If you own a business that operates in the European Union, you must have noticed and taken benefit of the intra-Community transactions. This term stands for any services or goods transferred from one European member country from another. Such transfers do not require registering them at the customs office or paying customs taxes. For goods or services acquired outside the EU, the story is different.
Import VAT is a transaction tax levied on goods bought in one country and imported to another. Just like the regular VAT, in the EU, it is calculated as the percentage of the taxable amount (including the customs, duty, transportation and insurance costs for goods acquired outside the EU). The VAT rate charged on imports is the same as if the goods have been supplied within the destination country.
There are cases when import VAT is not applied. VAT is not charged for goods bought online of the value less than entrance country’s threshold, which varies from €10 to a little over €20 within the EU (except for tobacco, alcohol and perfumes).
When acquiring goods that cost more than the customs tax threshold, the import VAT usually paid directly to the seller. If the seller fails to charge the VAT from its customer, then the customer pays the import VAT to the delivery company or at the customs.
For goods that are bought from outside the EU and are meant to be sold in another EU member country, sometimes the import VAT can be suspended and paid at the destination country rather than the entrance country. Usually, this rule applies to goods that are held in temporary storage or are in-transit.
As of 1 January 2021, when the transition period of the UK departure from the EU ends, some changes regarding import VAT UK businesses are subject to will take place. From this day, the UK regulators will no longer differentiate between goods and services coming from the EU and outside of it.
For imported goods that cost less than £135, there will be no longer a VAT payable at the time of import. The import VAT UK traders will face, will be instead charged at the point of sale. In the case of online sales, the overseas supplier will not be obliged to register for VAT in the UK as the online marketplace will be responsible for charging VAT.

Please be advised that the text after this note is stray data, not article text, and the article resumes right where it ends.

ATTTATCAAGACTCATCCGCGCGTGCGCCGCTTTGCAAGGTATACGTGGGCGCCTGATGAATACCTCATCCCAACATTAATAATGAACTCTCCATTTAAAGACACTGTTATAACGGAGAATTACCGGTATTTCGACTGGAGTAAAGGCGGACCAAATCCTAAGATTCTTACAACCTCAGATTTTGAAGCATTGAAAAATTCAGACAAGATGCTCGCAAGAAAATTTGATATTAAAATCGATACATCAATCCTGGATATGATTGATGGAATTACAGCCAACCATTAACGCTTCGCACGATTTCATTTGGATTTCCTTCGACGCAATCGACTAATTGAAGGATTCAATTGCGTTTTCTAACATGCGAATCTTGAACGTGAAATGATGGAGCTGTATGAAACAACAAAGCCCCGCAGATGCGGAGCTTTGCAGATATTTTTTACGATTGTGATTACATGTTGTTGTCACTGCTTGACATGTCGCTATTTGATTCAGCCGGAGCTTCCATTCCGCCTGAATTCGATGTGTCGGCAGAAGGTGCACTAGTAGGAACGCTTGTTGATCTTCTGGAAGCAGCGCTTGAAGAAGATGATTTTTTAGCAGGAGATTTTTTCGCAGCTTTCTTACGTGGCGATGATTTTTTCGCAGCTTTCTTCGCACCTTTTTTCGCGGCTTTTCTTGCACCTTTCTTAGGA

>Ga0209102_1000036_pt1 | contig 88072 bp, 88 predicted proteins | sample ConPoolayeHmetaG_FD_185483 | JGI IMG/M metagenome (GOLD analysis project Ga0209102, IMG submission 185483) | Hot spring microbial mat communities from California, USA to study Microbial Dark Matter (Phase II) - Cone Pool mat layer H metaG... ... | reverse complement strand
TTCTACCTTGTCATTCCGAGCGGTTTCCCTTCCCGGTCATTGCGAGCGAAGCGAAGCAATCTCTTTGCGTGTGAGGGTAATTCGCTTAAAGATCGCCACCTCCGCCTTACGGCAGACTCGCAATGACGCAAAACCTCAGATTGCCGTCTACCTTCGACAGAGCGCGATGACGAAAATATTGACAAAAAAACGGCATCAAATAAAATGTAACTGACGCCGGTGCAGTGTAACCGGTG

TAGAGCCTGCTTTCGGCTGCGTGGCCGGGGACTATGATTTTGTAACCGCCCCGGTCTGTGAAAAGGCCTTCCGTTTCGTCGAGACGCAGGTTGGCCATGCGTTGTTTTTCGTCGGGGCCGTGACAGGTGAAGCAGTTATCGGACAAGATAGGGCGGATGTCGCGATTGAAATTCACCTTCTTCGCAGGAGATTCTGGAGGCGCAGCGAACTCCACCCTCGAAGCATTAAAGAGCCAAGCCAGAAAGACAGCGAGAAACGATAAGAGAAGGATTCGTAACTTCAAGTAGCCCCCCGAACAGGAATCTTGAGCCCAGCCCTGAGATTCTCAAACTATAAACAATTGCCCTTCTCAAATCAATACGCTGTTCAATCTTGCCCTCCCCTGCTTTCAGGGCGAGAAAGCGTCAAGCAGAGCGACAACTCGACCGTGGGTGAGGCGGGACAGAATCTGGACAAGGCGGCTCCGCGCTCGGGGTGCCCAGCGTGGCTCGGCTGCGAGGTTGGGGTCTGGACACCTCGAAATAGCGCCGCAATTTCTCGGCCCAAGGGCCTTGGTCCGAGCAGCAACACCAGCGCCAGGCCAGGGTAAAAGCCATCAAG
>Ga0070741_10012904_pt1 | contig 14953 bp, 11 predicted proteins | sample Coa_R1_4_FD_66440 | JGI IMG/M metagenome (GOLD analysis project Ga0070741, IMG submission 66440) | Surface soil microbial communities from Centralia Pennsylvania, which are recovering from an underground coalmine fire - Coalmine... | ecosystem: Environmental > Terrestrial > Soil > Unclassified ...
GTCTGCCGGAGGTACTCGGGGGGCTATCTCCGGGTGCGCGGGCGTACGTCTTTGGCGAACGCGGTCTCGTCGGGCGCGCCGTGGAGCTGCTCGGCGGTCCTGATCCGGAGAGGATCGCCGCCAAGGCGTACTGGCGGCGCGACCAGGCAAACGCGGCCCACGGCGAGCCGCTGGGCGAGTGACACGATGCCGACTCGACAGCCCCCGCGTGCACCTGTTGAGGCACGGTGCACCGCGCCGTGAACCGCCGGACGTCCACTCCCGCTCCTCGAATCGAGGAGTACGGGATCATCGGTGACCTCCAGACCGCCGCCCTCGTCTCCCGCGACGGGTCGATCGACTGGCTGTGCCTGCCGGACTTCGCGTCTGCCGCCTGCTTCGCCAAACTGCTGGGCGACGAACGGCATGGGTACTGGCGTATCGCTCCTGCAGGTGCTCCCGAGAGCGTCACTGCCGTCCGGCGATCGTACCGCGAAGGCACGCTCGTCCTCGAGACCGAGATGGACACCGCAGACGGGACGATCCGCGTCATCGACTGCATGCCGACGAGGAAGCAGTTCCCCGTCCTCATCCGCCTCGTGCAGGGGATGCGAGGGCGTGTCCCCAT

Imported goods whose value is above £135 will also be charged differently. Now, companies will be able to choose to postpone the VAT accounting and, instead of paying the import VAT upfront, will submit the import VAT information on their VAT return.
Import VAT submission is a simple process that does not differ much from regular VAT accounting. The essential step of including import VAT in your VAT returns is completing your customs declaration before accounting for VAT. In the statement, it is important to include your VAT number, which will guarantee that you will be able to return the VAT paid.
After they have paid the import VAT at customs and completed the declaration, businesses are allowed to clear the VAT when filling in the VAT returns. VAT submission as usually is carried online or via post.
Suppose you want to account for imported goods together with other VAT paid. In that case, you can submit VAT online by logging in to your account on the official platform provided by the tax authorities of the country where your business operates.